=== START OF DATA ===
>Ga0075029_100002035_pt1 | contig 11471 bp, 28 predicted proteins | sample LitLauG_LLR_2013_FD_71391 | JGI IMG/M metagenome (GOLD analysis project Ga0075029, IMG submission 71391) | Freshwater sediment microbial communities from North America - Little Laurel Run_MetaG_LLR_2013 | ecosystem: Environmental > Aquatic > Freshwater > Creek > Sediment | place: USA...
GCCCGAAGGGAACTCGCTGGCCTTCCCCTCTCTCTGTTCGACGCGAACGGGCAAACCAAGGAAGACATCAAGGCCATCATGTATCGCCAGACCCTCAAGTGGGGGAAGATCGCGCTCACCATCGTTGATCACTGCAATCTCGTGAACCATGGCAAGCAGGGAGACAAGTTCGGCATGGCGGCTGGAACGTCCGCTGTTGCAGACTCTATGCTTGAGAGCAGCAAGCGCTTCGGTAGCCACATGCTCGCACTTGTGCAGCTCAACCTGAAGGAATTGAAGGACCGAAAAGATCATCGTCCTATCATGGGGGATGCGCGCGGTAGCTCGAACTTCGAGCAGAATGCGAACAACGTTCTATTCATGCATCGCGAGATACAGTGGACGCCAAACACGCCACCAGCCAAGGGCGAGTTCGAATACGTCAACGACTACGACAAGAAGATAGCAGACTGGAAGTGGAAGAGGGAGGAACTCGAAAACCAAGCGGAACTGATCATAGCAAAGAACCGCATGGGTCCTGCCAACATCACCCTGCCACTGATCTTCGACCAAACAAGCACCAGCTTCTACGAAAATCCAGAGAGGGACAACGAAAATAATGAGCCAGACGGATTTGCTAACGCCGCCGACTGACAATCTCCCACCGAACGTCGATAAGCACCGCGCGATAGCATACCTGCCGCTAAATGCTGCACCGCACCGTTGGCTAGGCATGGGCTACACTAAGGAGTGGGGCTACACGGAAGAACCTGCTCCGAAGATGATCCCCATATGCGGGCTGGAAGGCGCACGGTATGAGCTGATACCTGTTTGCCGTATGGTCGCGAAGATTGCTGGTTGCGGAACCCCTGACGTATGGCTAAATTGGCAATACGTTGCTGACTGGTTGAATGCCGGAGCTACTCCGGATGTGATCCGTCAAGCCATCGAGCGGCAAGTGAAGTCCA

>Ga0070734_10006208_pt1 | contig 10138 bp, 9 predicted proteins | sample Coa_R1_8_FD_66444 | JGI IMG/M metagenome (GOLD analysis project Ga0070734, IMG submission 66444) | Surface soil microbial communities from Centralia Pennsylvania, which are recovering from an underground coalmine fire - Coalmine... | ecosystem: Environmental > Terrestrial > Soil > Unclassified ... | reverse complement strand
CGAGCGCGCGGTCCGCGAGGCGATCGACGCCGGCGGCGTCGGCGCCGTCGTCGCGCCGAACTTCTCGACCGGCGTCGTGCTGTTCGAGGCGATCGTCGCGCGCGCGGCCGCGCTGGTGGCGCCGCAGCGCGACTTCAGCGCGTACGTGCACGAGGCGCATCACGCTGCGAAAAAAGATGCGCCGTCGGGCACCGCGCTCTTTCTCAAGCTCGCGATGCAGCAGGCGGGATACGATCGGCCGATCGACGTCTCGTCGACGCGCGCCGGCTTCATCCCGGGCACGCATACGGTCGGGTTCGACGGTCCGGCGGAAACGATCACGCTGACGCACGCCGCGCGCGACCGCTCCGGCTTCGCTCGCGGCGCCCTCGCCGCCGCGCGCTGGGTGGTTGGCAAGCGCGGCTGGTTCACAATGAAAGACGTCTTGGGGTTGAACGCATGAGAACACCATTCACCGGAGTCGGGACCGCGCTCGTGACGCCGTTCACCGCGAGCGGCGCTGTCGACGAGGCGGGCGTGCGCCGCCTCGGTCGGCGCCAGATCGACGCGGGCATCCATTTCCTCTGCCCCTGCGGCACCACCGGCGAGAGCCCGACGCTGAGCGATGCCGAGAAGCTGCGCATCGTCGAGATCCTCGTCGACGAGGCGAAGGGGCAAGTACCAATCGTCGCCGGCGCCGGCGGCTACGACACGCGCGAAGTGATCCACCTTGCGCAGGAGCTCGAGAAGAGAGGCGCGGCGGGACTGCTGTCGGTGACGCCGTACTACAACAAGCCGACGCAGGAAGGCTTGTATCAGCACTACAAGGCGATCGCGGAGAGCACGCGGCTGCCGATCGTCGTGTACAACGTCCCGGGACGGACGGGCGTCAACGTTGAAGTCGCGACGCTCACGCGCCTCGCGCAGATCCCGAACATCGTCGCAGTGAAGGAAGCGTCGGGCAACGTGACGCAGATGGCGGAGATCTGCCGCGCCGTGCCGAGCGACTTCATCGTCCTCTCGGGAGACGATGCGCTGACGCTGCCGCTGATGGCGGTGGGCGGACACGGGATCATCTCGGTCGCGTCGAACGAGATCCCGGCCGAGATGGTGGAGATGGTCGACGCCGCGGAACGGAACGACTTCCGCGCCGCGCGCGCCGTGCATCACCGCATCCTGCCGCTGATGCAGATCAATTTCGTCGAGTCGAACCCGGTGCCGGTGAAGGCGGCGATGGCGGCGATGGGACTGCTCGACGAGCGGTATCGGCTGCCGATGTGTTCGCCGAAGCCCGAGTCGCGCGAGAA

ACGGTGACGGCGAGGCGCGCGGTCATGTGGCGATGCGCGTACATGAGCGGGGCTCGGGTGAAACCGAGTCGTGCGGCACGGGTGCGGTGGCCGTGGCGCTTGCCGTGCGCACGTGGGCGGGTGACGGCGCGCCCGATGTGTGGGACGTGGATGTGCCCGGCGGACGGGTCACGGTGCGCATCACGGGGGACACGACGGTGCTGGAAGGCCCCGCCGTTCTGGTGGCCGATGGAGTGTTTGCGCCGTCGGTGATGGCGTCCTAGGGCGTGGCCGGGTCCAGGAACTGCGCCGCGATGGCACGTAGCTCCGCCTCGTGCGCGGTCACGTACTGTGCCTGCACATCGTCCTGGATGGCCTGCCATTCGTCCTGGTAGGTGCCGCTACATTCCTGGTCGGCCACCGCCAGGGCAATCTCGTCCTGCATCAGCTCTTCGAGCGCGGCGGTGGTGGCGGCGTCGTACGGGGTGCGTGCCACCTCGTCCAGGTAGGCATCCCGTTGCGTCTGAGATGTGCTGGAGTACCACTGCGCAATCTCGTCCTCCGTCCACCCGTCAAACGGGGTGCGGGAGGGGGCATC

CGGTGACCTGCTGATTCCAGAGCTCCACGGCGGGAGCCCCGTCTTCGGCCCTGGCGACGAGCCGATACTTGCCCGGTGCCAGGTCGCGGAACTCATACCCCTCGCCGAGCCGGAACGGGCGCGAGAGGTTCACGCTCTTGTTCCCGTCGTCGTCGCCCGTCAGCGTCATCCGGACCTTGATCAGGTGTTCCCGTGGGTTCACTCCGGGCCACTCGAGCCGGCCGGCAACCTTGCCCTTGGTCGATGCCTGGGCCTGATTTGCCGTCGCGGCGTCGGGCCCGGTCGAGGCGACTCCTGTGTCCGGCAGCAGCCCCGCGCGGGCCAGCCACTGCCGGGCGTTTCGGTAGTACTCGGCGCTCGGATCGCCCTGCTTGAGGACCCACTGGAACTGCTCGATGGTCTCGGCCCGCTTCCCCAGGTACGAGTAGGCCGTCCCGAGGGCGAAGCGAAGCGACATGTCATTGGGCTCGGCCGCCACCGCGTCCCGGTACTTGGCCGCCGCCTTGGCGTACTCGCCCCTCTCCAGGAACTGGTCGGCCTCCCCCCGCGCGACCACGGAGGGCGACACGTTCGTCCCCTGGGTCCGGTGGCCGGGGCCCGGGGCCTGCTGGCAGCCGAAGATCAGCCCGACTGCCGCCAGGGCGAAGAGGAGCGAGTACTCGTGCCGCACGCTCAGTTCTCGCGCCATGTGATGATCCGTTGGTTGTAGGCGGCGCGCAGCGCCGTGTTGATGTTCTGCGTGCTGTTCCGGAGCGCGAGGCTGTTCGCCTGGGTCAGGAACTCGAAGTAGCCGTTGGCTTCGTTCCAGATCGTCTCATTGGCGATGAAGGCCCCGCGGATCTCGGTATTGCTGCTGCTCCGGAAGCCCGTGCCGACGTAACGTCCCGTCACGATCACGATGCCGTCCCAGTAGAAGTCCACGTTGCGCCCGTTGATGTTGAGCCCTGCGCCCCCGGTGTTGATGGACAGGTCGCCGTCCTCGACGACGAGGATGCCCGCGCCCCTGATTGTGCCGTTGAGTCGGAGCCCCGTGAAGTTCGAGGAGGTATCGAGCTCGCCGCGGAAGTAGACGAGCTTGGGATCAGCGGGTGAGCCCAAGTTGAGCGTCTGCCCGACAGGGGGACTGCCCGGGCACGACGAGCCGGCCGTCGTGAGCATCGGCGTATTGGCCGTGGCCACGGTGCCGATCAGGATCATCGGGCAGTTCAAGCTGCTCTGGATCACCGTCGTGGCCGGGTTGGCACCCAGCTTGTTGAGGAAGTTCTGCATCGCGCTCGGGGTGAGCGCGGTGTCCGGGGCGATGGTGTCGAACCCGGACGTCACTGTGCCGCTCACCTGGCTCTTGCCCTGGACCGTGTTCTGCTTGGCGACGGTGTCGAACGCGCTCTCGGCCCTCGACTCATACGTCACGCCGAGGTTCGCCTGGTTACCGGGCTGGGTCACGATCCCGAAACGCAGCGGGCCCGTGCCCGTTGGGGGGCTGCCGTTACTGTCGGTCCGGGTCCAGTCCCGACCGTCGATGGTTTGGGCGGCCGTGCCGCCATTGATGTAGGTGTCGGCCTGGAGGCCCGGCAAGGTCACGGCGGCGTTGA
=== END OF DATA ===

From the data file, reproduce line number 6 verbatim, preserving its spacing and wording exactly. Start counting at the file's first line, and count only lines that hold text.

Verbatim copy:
CGGTGACCTGCTGATTCCAGAGCTCCACGGCGGGAGCCCCGTCTTCGGCCCTGGCGACGAGCCGATACTTGCCCGGTGCCAGGTCGCGGAACTCATACCCCTCGCCGAGCCGGAACGGGCGCGAGAGGTTCACGCTCTTGTTCCCGTCGTCGTCGCCCGTCAGCGTCATCCGGACCTTGATCAGGTGTTCCCGTGGGTTCACTCCGGGCCACTCGAGCCGGCCGGCAACCTTGCCCTTGGTCGATGCCTGGGCCTGATTTGCCGTCGCGGCGTCGGGCCCGGTCGAGGCGACTCCTGTGTCCGGCAGCAGCCCCGCGCGGGCCAGCCACTGCCGGGCGTTTCGGTAGTACTCGGCGCTCGGATCGCCCTGCTTGAGGACCCACTGGAACTGCTCGATGGTCTCGGCCCGCTTCCCCAGGTACGAGTAGGCCGTCCCGAGGGCGAAGCGAAGCGACATGTCATTGGGCTCGGCCGCCACCGCGTCCCGGTACTTGGCCGCCGCCTTGGCGTACTCGCCCCTCTCCAGGAACTGGTCGGCCTCCCCCCGCGCGACCACGGAGGGCGACACGTTCGTCCCCTGGGTCCGGTGGCCGGGGCCCGGGGCCTGCTGGCAGCCGAAGATCAGCCCGACTGCCGCCAGGGCGAAGAGGAGCGAGTACTCGTGCCGCACGCTCAGTTCTCGCGCCATGTGATGATCCGTTGGTTGTAGGCGGCGCGCAGCGCCGTGTTGATGTTCTGCGTGCTGTTCCGGAGCGCGAGGCTGTTCGCCTGGGTCAGGAACTCGAAGTAGCCGTTGGCTTCGTTCCAGATCGTCTCATTGGCGATGAAGGCCCCGCGGATCTCGGTATTGCTGCTGCTCCGGAAGCCCGTGCCGACGTAACGTCCCGTCACGATCACGATGCCGTCCCAGTAGAAGTCCACGTTGCGCCCGTTGATGTTGAGCCCTGCGCCCCCGGTGTTGATGGACAGGTCGCCGTCCTCGACGACGAGGATGCCCGCGCCCCTGATTGTGCCGTTGAGTCGGAGCCCCGTGAAGTTCGAGGAGGTATCGAGCTCGCCGCGGAAGTAGACGAGCTTGGGATCAGCGGGTGAGCCCAAGTTGAGCGTCTGCCCGACAGGGGGACTGCCCGGGCACGACGAGCCGGCCGTCGTGAGCATCGGCGTATTGGCCGTGGCCACGGTGCCGATCAGGATCATCGGGCAGTTCAAGCTGCTCTGGATCACCGTCGTGGCCGGGTTGGCACCCAGCTTGTTGAGGAAGTTCTGCATCGCGCTCGGGGTGAGCGCGGTGTCCGGGGCGATGGTGTCGAACCCGGACGTCACTGTGCCGCTCACCTGGCTCTTGCCCTGGACCGTGTTCTGCTTGGCGACGGTGTCGAACGCGCTCTCGGCCCTCGACTCATACGTCACGCCGAGGTTCGCCTGGTTACCGGGCTGGGTCACGATCCCGAAACGCAGCGGGCCCGTGCCCGTTGGGGGGCTGCCGTTACTGTCGGTCCGGGTCCAGTCCCGACCGTCGATGGTTTGGGCGGCCGTGCCGCCATTGATGTAGGTGTCGGCCTGGAGGCCCGGCAAGGTCACGGCGGCGTTGA